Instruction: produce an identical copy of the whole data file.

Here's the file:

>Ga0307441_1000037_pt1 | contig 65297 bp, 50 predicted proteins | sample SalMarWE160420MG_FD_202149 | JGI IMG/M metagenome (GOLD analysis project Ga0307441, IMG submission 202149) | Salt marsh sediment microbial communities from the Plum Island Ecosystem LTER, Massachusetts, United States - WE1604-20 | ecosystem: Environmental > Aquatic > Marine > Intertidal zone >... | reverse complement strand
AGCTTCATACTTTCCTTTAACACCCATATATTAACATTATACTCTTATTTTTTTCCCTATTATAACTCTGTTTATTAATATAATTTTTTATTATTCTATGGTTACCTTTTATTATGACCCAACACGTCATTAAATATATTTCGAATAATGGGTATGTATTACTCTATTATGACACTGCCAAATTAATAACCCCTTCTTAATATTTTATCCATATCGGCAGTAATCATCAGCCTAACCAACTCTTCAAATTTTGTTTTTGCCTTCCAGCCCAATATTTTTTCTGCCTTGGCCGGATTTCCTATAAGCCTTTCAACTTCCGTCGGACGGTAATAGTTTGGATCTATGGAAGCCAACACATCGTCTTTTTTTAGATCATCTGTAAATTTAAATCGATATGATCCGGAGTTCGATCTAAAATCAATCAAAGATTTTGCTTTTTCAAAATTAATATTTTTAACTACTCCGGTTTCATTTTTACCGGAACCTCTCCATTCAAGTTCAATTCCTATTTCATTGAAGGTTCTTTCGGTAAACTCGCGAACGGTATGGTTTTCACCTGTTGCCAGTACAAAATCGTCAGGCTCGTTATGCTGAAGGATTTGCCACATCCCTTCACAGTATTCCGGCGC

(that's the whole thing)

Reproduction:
>Ga0307441_1000037_pt1 | contig 65297 bp, 50 predicted proteins | sample SalMarWE160420MG_FD_202149 | JGI IMG/M metagenome (GOLD analysis project Ga0307441, IMG submission 202149) | Salt marsh sediment microbial communities from the Plum Island Ecosystem LTER, Massachusetts, United States - WE1604-20 | ecosystem: Environmental > Aquatic > Marine > Intertidal zone >... | reverse complement strand
AGCTTCATACTTTCCTTTAACACCCATATATTAACATTATACTCTTATTTTTTTCCCTATTATAACTCTGTTTATTAATATAATTTTTTATTATTCTATGGTTACCTTTTATTATGACCCAACACGTCATTAAATATATTTCGAATAATGGGTATGTATTACTCTATTATGACACTGCCAAATTAATAACCCCTTCTTAATATTTTATCCATATCGGCAGTAATCATCAGCCTAACCAACTCTTCAAATTTTGTTTTTGCCTTCCAGCCCAATATTTTTTCTGCCTTGGCCGGATTTCCTATAAGCCTTTCAACTTCCGTCGGACGGTAATAGTTTGGATCTATGGAAGCCAACACATCGTCTTTTTTTAGATCATCTGTAAATTTAAATCGATATGATCCGGAGTTCGATCTAAAATCAATCAAAGATTTTGCTTTTTCAAAATTAATATTTTTAACTACTCCGGTTTCATTTTTACCGGAACCTCTCCATTCAAGTTCAATTCCTATTTCATTGAAGGTTCTTTCGGTAAACTCGCGAACGGTATGGTTTTCACCTGTTGCCAGTACAAAATCGTCAGGCTCGTTATGCTGAAGGATTTGCCACATCCCTTCACAGTATTCCGGCGC